A battle against all odds
1980 and the situation for working class women in the city of Wollongong was dire. Denied work at the steelworks, the city's major employer, women faced either exploitation in backyard sweatshops, or having to make the pre-dawn trek to Sydney every day in the hope of finding work.
When a local shop owner's sexual exploitation of the women's desperate situation was revealed, a spark was lit that began a battle for Jobs for Women.
It was a battle where working class and migrant women came up against the country's richest and most powerful company, from factory gates to the highest court in Australia
The company tried to pit male steelworkers against the women, including any wives that joined the campaign.
The campaign navigated anti-discrimination laws that had not been tested in court.
And where the company had bottomless pockets for its legal defence, the women struggled even to access the most basic legal aid. Yet the movement for Jobs for Women grew. From handfuls camping at the company gates, the struggle expanded to hundreds of diverse women fighting a class action to win jobs, supported by a growing collection of allies.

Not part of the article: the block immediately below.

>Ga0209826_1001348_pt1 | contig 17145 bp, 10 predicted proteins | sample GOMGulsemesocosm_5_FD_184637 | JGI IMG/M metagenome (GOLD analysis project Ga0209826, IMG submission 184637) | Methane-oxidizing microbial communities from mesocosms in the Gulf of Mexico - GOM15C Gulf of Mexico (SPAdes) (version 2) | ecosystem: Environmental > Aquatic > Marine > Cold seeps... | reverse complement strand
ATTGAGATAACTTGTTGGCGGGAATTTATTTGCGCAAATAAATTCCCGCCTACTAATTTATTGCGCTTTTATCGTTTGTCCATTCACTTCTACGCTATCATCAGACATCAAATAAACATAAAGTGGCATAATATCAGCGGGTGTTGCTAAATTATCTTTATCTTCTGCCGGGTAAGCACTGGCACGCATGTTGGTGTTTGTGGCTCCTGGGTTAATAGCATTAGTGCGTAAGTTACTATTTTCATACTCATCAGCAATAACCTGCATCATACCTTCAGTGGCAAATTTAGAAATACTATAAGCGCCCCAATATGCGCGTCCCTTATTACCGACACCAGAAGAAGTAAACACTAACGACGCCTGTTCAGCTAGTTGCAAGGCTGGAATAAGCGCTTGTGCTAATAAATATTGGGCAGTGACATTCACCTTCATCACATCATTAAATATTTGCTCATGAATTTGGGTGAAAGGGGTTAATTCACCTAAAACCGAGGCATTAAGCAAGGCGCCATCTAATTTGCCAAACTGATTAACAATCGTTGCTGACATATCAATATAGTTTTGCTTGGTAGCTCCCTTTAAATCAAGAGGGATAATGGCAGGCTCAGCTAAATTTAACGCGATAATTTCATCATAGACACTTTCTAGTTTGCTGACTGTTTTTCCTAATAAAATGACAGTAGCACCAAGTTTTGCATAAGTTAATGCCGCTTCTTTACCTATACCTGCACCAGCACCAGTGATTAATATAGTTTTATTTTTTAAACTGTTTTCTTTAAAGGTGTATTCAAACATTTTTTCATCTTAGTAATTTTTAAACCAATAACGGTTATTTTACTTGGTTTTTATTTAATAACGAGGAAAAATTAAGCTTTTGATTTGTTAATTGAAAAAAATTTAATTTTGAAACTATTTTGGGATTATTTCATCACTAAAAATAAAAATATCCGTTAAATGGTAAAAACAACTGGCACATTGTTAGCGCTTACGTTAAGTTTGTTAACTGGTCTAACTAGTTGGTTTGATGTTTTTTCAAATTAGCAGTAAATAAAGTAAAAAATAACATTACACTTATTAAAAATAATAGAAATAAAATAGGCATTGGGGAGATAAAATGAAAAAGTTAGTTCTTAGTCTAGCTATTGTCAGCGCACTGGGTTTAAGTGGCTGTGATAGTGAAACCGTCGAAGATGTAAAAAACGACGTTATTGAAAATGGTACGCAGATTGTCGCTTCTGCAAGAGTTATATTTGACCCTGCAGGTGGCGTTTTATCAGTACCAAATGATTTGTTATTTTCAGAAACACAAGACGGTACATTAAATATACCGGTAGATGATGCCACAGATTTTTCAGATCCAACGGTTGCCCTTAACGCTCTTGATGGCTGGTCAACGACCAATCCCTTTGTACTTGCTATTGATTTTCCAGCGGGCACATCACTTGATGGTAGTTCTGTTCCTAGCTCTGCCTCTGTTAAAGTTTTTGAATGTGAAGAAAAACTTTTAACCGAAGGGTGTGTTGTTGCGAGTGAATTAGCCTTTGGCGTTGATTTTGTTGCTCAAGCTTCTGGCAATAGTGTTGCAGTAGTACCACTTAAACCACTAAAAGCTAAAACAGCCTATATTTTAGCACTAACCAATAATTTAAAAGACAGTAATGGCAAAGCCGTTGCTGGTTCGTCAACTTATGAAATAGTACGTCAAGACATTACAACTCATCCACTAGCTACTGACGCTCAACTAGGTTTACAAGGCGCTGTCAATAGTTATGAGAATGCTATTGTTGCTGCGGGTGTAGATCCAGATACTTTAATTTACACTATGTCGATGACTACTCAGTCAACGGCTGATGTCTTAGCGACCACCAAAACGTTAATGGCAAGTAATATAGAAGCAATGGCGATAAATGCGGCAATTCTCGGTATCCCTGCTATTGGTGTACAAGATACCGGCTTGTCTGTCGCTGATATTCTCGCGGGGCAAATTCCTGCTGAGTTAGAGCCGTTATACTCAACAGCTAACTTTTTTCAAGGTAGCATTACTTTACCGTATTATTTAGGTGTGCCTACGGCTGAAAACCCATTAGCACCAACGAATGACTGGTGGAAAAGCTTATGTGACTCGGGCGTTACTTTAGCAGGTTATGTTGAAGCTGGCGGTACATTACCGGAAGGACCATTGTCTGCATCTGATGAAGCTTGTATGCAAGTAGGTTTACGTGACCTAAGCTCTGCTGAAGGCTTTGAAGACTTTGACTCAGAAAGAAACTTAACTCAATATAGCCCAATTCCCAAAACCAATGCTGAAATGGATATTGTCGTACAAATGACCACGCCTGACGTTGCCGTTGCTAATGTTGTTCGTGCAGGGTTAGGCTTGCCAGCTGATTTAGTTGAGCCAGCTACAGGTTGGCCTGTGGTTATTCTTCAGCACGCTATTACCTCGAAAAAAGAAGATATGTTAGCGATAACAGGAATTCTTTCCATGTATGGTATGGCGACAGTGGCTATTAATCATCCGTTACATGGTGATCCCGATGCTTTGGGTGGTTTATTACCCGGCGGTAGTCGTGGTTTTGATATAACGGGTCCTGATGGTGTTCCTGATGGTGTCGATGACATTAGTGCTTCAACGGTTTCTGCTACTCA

The Women of Steel documentary film shows how solidarity can not only overcome the biggest of hurdles, but can change the world.
View some inspiring images from the campaign.
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Why a documentary feature film?
Women of Steel is a true story that changed the situation for women across Australia. It is a story that is virtually unknown, it needs to be told.
The Women of Steel 'stars' are not politicians nor celebrities nor figureheads of any kind - but working class women who, through tireless grassroots struggle and by gathering support and building alliances, stood up to a seemingly unbeatable foe, Broken Hill Pty Ltd.
It is film about equality for women, about unionism and workers' rights, of migrant justice and breaking down barriers, of challenging corporate power, and of building solidarity.